Whitaker is an American sculptor from Utah who has been a working sculptor for more than 40 years. Since the early 1980s, Whitaker has focused on kinetic art, creating “Wind Sculptures” — artworks driven by the wind.
His pieces are organic in nature and dependent upon their natural surroundings to provide their movement. They are also intended to make observers think about their surroundings and their own relationship to nature.
Whitaker’s compositions are all hand-crafted in his studio. They range in height from 5-to-27-feet tall and can be installed alone, in small groupings, or in “Wind Forests.” The kinetic shapes, which are bold and distinctive, are fabricated from copper, steel, and stainless steel that provide beauty and strength.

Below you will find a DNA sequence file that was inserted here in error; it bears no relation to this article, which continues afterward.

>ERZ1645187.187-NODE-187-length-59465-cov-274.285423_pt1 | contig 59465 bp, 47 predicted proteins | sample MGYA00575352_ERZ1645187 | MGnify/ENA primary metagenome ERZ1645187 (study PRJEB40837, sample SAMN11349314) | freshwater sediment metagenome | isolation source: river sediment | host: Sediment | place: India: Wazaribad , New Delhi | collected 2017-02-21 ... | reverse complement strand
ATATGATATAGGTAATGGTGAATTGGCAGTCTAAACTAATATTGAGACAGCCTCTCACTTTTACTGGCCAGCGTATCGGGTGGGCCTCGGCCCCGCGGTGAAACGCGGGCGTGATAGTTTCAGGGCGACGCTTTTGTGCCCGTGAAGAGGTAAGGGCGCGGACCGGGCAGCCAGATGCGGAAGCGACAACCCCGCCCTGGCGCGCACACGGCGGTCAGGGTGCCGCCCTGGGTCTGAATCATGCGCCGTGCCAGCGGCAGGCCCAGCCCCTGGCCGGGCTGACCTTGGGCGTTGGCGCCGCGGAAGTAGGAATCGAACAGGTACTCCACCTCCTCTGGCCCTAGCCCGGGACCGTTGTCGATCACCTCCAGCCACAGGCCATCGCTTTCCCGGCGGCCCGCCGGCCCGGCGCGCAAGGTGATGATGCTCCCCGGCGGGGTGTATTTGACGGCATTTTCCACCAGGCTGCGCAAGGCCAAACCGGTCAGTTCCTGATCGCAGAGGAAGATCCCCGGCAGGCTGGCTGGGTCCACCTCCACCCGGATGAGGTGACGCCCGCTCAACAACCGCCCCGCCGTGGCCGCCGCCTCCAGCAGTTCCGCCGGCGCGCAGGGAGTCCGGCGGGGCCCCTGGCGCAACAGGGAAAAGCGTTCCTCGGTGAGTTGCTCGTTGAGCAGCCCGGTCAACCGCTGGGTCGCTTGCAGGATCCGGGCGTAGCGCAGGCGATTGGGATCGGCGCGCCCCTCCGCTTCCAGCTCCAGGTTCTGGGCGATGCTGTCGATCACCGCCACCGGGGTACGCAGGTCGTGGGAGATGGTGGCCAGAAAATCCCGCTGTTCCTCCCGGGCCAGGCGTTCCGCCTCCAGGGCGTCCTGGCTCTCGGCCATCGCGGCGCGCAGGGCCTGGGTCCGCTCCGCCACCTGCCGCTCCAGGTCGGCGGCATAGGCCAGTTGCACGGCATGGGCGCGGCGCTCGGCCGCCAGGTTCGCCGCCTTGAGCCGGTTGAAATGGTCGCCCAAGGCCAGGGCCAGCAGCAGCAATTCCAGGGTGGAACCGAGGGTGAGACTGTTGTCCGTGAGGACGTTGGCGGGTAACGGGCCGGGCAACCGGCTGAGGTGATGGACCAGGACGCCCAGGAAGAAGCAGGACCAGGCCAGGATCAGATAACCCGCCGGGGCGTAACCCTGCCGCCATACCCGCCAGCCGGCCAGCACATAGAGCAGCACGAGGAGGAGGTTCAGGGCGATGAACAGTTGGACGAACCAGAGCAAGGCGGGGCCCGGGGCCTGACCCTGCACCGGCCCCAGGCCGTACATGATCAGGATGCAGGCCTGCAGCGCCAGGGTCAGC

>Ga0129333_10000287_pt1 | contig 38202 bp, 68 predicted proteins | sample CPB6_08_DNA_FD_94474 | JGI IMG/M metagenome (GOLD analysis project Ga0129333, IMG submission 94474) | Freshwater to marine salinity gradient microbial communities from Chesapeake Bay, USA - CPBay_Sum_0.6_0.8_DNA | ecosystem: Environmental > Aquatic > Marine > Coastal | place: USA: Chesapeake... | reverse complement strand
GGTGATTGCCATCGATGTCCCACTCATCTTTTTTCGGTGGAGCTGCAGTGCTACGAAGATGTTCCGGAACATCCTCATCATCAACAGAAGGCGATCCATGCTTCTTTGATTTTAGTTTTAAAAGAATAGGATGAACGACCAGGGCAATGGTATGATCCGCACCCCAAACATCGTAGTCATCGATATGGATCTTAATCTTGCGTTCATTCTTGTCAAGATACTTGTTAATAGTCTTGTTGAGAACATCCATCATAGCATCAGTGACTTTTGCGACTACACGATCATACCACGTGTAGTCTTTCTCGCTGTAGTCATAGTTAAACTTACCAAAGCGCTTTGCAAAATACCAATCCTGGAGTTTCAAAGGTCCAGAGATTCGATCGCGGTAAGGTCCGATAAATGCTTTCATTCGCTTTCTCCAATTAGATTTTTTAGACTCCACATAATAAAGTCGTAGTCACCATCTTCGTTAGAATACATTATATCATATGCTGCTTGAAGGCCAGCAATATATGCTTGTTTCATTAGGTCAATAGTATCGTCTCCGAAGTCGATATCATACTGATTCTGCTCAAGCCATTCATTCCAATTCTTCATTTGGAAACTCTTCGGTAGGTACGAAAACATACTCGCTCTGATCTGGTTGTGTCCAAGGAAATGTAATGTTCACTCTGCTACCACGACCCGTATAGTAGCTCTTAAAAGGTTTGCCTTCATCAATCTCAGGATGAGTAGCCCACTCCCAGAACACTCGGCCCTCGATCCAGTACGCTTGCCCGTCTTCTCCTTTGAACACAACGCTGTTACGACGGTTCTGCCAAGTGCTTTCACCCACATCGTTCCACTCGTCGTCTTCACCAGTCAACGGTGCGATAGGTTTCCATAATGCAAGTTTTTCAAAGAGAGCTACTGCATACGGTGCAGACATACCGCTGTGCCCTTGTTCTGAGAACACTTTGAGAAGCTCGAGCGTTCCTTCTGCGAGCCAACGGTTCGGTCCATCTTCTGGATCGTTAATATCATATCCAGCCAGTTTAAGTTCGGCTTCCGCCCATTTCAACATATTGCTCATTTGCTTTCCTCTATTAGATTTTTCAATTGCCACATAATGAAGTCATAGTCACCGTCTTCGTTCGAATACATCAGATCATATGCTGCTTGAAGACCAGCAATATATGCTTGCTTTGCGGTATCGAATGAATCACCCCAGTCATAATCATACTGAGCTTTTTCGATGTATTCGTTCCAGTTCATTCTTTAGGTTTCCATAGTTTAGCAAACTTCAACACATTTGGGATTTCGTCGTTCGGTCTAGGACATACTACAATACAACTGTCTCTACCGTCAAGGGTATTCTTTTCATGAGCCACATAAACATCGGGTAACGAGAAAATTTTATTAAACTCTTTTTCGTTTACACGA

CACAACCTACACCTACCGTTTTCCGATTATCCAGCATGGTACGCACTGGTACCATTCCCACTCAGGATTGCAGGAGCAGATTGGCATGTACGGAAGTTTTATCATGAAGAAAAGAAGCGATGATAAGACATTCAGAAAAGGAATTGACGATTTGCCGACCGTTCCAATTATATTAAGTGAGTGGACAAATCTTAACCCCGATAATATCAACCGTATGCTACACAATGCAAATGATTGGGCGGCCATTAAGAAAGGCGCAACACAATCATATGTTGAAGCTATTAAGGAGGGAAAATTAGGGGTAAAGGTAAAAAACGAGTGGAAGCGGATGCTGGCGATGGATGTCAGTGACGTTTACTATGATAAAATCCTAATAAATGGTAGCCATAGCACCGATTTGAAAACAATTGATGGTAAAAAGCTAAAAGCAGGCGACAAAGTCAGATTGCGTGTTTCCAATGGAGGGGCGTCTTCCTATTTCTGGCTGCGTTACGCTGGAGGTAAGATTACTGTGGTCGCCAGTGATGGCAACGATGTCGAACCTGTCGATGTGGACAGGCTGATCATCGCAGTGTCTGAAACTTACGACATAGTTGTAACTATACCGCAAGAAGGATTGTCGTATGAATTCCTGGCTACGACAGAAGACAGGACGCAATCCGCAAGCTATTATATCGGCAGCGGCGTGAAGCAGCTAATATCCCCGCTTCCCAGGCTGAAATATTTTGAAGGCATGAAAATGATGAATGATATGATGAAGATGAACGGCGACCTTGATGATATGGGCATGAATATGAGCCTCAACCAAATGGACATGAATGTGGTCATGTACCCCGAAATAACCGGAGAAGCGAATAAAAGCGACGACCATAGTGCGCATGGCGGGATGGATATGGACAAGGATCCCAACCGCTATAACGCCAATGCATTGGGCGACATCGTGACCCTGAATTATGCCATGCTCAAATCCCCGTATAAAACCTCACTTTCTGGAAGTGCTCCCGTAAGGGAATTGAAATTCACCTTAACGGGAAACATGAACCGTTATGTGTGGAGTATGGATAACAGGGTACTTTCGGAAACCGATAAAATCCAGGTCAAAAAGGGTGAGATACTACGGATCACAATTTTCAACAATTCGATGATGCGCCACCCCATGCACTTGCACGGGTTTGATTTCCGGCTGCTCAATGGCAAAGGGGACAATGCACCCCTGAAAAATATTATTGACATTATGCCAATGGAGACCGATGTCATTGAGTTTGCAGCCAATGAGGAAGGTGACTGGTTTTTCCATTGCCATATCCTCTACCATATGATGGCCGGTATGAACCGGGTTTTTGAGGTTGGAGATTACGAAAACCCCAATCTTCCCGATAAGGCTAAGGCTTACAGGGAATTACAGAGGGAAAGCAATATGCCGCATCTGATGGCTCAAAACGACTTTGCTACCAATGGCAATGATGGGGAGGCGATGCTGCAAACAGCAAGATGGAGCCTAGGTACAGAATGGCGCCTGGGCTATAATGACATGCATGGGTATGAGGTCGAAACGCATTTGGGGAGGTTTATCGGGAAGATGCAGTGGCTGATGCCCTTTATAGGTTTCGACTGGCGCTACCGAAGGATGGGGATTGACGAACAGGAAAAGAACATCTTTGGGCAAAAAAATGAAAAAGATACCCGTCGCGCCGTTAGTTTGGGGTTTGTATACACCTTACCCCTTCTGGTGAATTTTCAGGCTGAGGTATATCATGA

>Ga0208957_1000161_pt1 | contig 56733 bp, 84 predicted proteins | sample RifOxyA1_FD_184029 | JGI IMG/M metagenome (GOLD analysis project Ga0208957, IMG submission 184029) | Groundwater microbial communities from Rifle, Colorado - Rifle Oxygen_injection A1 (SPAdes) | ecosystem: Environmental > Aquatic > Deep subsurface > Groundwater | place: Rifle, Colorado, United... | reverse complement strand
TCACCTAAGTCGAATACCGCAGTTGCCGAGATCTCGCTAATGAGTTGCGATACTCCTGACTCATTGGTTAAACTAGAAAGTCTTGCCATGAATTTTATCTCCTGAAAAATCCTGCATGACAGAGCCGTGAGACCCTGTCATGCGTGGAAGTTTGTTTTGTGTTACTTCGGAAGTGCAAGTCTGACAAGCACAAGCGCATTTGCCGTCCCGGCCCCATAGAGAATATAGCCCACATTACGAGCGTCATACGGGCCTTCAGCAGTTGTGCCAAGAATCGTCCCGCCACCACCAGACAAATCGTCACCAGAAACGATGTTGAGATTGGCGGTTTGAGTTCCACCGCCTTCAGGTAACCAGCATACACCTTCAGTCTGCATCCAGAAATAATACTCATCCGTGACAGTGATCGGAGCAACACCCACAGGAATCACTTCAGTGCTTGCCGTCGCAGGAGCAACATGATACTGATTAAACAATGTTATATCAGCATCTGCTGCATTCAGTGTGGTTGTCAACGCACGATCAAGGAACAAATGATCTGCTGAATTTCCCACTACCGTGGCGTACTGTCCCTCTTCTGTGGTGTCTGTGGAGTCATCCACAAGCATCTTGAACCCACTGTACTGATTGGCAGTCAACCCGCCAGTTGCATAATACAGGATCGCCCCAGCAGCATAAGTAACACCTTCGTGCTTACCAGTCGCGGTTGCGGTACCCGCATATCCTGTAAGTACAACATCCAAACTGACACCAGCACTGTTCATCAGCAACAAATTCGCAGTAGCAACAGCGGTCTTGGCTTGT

Visitors to Morris Arboretum will have the chance to experience more than 50 kinetic wind sculptures located throughout the garden.
Admission is $17 for adults and $9 for students, youth (3-17 years), and active and retired military (must have ID).
Visitors to the old, historical district in Philadelphia on April 1 will be able to welcome in the 2017 outdoor season at Elfreth’s Alley, which is located off Second Street (215-574-0560, http://www.elfrethsalley.org).
From noon-5 p.m., the oldest residential street in America will be hosting a festive tribute in honor of the founder of the Elfreth’s Alley Association, Dorothy “Dolly” Ottey.
Ottey was the first Alley resident to recognize the importance of the early American houses that make up Elfreth’s Alley, and when they were threatened, she and her friends formed the Elfreth’s Alley Association in 1934 to save them.
The Alley will celebrate that founding with the swing quartet, Bitters & Rye, 1930s era candy & treats, and tours featuring Dolly Ottey’s story. The Alley will be offering tours from noon-5 p.m. on the half hour.